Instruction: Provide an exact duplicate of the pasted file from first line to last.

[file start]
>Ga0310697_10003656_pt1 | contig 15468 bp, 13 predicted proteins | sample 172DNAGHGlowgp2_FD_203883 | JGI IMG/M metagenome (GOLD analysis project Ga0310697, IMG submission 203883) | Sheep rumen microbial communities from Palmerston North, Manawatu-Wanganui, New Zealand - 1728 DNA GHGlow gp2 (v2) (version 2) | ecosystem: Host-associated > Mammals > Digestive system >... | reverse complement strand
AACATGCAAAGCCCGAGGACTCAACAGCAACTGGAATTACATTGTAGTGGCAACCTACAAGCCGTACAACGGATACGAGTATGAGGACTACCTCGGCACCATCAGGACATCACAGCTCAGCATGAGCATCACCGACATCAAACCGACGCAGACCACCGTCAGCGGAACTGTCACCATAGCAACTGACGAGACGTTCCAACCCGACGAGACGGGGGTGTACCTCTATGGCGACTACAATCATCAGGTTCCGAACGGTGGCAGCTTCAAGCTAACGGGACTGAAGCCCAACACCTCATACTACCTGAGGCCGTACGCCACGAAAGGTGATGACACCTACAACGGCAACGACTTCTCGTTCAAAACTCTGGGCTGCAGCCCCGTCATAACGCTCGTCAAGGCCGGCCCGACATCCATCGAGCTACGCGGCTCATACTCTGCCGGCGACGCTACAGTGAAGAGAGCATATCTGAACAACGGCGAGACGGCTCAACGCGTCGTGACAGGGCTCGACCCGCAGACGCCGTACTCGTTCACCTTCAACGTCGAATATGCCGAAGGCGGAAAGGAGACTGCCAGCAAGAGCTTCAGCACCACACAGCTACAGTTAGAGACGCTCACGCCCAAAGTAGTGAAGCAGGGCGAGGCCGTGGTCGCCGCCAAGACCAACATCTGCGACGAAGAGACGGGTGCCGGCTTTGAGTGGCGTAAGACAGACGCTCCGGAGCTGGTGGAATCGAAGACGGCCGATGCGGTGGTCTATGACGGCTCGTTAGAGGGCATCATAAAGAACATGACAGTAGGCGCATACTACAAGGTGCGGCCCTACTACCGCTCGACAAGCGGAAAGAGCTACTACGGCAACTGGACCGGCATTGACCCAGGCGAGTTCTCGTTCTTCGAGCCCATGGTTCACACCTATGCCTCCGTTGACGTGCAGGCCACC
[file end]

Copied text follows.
>Ga0310697_10003656_pt1 | contig 15468 bp, 13 predicted proteins | sample 172DNAGHGlowgp2_FD_203883 | JGI IMG/M metagenome (GOLD analysis project Ga0310697, IMG submission 203883) | Sheep rumen microbial communities from Palmerston North, Manawatu-Wanganui, New Zealand - 1728 DNA GHGlow gp2 (v2) (version 2) | ecosystem: Host-associated > Mammals > Digestive system >... | reverse complement strand
AACATGCAAAGCCCGAGGACTCAACAGCAACTGGAATTACATTGTAGTGGCAACCTACAAGCCGTACAACGGATACGAGTATGAGGACTACCTCGGCACCATCAGGACATCACAGCTCAGCATGAGCATCACCGACATCAAACCGACGCAGACCACCGTCAGCGGAACTGTCACCATAGCAACTGACGAGACGTTCCAACCCGACGAGACGGGGGTGTACCTCTATGGCGACTACAATCATCAGGTTCCGAACGGTGGCAGCTTCAAGCTAACGGGACTGAAGCCCAACACCTCATACTACCTGAGGCCGTACGCCACGAAAGGTGATGACACCTACAACGGCAACGACTTCTCGTTCAAAACTCTGGGCTGCAGCCCCGTCATAACGCTCGTCAAGGCCGGCCCGACATCCATCGAGCTACGCGGCTCATACTCTGCCGGCGACGCTACAGTGAAGAGAGCATATCTGAACAACGGCGAGACGGCTCAACGCGTCGTGACAGGGCTCGACCCGCAGACGCCGTACTCGTTCACCTTCAACGTCGAATATGCCGAAGGCGGAAAGGAGACTGCCAGCAAGAGCTTCAGCACCACACAGCTACAGTTAGAGACGCTCACGCCCAAAGTAGTGAAGCAGGGCGAGGCCGTGGTCGCCGCCAAGACCAACATCTGCGACGAAGAGACGGGTGCCGGCTTTGAGTGGCGTAAGACAGACGCTCCGGAGCTGGTGGAATCGAAGACGGCCGATGCGGTGGTCTATGACGGCTCGTTAGAGGGCATCATAAAGAACATGACAGTAGGCGCATACTACAAGGTGCGGCCCTACTACCGCTCGACAAGCGGAAAGAGCTACTACGGCAACTGGACCGGCATTGACCCAGGCGAGTTCTCGTTCTTCGAGCCCATGGTTCACACCTATGCCTCCGTTGACGTGCAGGCCACC